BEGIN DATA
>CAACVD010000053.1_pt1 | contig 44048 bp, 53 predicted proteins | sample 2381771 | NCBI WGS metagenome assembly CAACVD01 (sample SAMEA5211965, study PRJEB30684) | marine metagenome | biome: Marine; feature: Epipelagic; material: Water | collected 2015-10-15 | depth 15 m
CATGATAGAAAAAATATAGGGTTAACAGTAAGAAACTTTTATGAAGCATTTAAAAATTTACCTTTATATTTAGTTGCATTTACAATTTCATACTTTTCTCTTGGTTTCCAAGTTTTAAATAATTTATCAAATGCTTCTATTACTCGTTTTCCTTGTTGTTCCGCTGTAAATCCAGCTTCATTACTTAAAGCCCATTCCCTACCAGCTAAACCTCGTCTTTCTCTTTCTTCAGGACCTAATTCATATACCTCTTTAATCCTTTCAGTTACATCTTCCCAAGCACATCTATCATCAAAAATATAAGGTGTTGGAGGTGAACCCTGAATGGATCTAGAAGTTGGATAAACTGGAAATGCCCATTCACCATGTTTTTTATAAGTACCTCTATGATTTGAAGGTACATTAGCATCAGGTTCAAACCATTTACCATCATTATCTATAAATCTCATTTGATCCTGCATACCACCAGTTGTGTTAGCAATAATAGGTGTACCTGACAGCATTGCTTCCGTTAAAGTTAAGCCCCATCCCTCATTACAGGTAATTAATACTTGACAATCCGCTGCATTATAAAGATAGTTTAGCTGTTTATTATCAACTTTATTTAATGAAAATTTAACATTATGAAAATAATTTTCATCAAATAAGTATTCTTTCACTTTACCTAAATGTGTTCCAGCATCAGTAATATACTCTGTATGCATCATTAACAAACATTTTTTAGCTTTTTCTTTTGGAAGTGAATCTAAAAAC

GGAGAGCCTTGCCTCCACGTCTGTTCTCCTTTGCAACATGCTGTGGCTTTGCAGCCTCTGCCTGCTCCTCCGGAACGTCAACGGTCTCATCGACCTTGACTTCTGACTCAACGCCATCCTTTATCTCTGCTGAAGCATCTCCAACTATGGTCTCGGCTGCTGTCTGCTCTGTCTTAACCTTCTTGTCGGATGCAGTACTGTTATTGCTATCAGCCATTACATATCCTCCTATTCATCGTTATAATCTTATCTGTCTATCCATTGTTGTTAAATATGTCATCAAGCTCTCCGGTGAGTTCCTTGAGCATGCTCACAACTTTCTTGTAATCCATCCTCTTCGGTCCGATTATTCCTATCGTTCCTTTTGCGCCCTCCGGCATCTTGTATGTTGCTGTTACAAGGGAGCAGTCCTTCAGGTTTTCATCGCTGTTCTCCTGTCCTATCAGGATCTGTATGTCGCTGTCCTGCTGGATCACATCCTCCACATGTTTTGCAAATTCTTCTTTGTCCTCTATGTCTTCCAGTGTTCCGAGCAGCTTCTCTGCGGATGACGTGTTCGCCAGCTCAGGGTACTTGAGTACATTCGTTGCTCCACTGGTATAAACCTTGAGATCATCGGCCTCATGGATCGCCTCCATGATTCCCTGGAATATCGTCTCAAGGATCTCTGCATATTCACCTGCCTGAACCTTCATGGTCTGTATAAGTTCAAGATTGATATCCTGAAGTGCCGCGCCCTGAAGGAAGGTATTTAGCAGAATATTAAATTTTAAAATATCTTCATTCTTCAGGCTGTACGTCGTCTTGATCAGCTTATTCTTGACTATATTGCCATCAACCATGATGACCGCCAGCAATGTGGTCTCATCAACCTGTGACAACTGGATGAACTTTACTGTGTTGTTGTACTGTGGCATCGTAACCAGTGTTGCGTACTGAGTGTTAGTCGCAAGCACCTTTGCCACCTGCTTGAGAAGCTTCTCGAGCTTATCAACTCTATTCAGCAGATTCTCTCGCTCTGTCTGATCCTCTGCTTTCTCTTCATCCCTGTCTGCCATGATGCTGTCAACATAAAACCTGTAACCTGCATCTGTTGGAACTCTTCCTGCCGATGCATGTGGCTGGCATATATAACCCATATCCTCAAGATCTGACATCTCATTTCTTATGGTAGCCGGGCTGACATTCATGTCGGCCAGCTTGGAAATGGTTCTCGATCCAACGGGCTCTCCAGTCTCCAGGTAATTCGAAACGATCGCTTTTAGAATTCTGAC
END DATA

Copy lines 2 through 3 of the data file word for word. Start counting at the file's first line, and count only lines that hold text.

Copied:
CATGATAGAAAAAATATAGGGTTAACAGTAAGAAACTTTTATGAAGCATTTAAAAATTTACCTTTATATTTAGTTGCATTTACAATTTCATACTTTTCTCTTGGTTTCCAAGTTTTAAATAATTTATCAAATGCTTCTATTACTCGTTTTCCTTGTTGTTCCGCTGTAAATCCAGCTTCATTACTTAAAGCCCATTCCCTACCAGCTAAACCTCGTCTTTCTCTTTCTTCAGGACCTAATTCATATACCTCTTTAATCCTTTCAGTTACATCTTCCCAAGCACATCTATCATCAAAAATATAAGGTGTTGGAGGTGAACCCTGAATGGATCTAGAAGTTGGATAAACTGGAAATGCCCATTCACCATGTTTTTTATAAGTACCTCTATGATTTGAAGGTACATTAGCATCAGGTTCAAACCATTTACCATCATTATCTATAAATCTCATTTGATCCTGCATACCACCAGTTGTGTTAGCAATAATAGGTGTACCTGACAGCATTGCTTCCGTTAAAGTTAAGCCCCATCCCTCATTACAGGTAATTAATACTTGACAATCCGCTGCATTATAAAGATAGTTTAGCTGTTTATTATCAACTTTATTTAATGAAAATTTAACATTATGAAAATAATTTTCATCAAATAAGTATTCTTTCACTTTACCTAAATGTGTTCCAGCATCAGTAATATACTCTGTATGCATCATTAACAAACATTTTTTAGCTTTTTCTTTTGGAAGTGAATCTAAAAAC

GGAGAGCCTTGCCTCCACGTCTGTTCTCCTTTGCAACATGCTGTGGCTTTGCAGCCTCTGCCTGCTCCTCCGGAACGTCAACGGTCTCATCGACCTTGACTTCTGACTCAACGCCATCCTTTATCTCTGCTGAAGCATCTCCAACTATGGTCTCGGCTGCTGTCTGCTCTGTCTTAACCTTCTTGTCGGATGCAGTACTGTTATTGCTATCAGCCATTACATATCCTCCTATTCATCGTTATAATCTTATCTGTCTATCCATTGTTGTTAAATATGTCATCAAGCTCTCCGGTGAGTTCCTTGAGCATGCTCACAACTTTCTTGTAATCCATCCTCTTCGGTCCGATTATTCCTATCGTTCCTTTTGCGCCCTCCGGCATCTTGTATGTTGCTGTTACAAGGGAGCAGTCCTTCAGGTTTTCATCGCTGTTCTCCTGTCCTATCAGGATCTGTATGTCGCTGTCCTGCTGGATCACATCCTCCACATGTTTTGCAAATTCTTCTTTGTCCTCTATGTCTTCCAGTGTTCCGAGCAGCTTCTCTGCGGATGACGTGTTCGCCAGCTCAGGGTACTTGAGTACATTCGTTGCTCCACTGGTATAAACCTTGAGATCATCGGCCTCATGGATCGCCTCCATGATTCCCTGGAATATCGTCTCAAGGATCTCTGCATATTCACCTGCCTGAACCTTCATGGTCTGTATAAGTTCAAGATTGATATCCTGAAGTGCCGCGCCCTGAAGGAAGGTATTTAGCAGAATATTAAATTTTAAAATATCTTCATTCTTCAGGCTGTACGTCGTCTTGATCAGCTTATTCTTGACTATATTGCCATCAACCATGATGACCGCCAGCAATGTGGTCTCATCAACCTGTGACAACTGGATGAACTTTACTGTGTTGTTGTACTGTGGCATCGTAACCAGTGTTGCGTACTGAGTGTTAGTCGCAAGCACCTTTGCCACCTGCTTGAGAAGCTTCTCGAGCTTATCAACTCTATTCAGCAGATTCTCTCGCTCTGTCTGATCCTCTGCTTTCTCTTCATCCCTGTCTGCCATGATGCTGTCAACATAAAACCTGTAACCTGCATCTGTTGGAACTCTTCCTGCCGATGCATGTGGCTGGCATATATAACCCATATCCTCAAGATCTGACATCTCATTTCTTATGGTAGCCGGGCTGACATTCATGTCGGCCAGCTTGGAAATGGTTCTCGATCCAACGGGCTCTCCAGTCTCCAGGTAATTCGAAACGATCGCTTTTAGAATTCTGAC